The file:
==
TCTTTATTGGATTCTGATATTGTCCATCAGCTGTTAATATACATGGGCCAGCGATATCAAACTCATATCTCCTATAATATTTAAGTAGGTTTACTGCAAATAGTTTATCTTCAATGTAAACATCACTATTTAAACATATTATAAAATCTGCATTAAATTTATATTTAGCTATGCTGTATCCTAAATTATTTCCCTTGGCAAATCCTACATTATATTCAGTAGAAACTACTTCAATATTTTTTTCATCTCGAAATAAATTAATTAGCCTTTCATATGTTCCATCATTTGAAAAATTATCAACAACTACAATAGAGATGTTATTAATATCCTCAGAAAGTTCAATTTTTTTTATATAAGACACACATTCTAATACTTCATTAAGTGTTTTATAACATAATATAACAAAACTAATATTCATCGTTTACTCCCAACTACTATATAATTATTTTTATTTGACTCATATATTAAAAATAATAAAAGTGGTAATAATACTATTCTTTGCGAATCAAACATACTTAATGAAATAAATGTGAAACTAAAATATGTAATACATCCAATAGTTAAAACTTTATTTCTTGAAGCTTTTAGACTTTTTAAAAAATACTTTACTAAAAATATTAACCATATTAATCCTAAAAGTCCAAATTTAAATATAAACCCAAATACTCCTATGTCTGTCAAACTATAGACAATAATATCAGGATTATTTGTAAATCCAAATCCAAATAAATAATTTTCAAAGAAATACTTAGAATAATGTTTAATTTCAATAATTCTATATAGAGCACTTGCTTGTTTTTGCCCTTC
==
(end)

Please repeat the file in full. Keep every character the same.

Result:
TCTTTATTGGATTCTGATATTGTCCATCAGCTGTTAATATACATGGGCCAGCGATATCAAACTCATATCTCCTATAATATTTAAGTAGGTTTACTGCAAATAGTTTATCTTCAATGTAAACATCACTATTTAAACATATTATAAAATCTGCATTAAATTTATATTTAGCTATGCTGTATCCTAAATTATTTCCCTTGGCAAATCCTACATTATATTCAGTAGAAACTACTTCAATATTTTTTTCATCTCGAAATAAATTAATTAGCCTTTCATATGTTCCATCATTTGAAAAATTATCAACAACTACAATAGAGATGTTATTAATATCCTCAGAAAGTTCAATTTTTTTTATATAAGACACACATTCTAATACTTCATTAAGTGTTTTATAACATAATATAACAAAACTAATATTCATCGTTTACTCCCAACTACTATATAATTATTTTTATTTGACTCATATATTAAAAATAATAAAAGTGGTAATAATACTATTCTTTGCGAATCAAACATACTTAATGAAATAAATGTGAAACTAAAATATGTAATACATCCAATAGTTAAAACTTTATTTCTTGAAGCTTTTAGACTTTTTAAAAAATACTTTACTAAAAATATTAACCATATTAATCCTAAAAGTCCAAATTTAAATATAAACCCAAATACTCCTATGTCTGTCAAACTATAGACAATAATATCAGGATTATTTGTAAATCCAAATCCAAATAAATAATTTTCAAAGAAATACTTAGAATAATGTTTAATTTCAATAATTCTATATAGAGCACTTGCTTGTTTTTGCCCTTC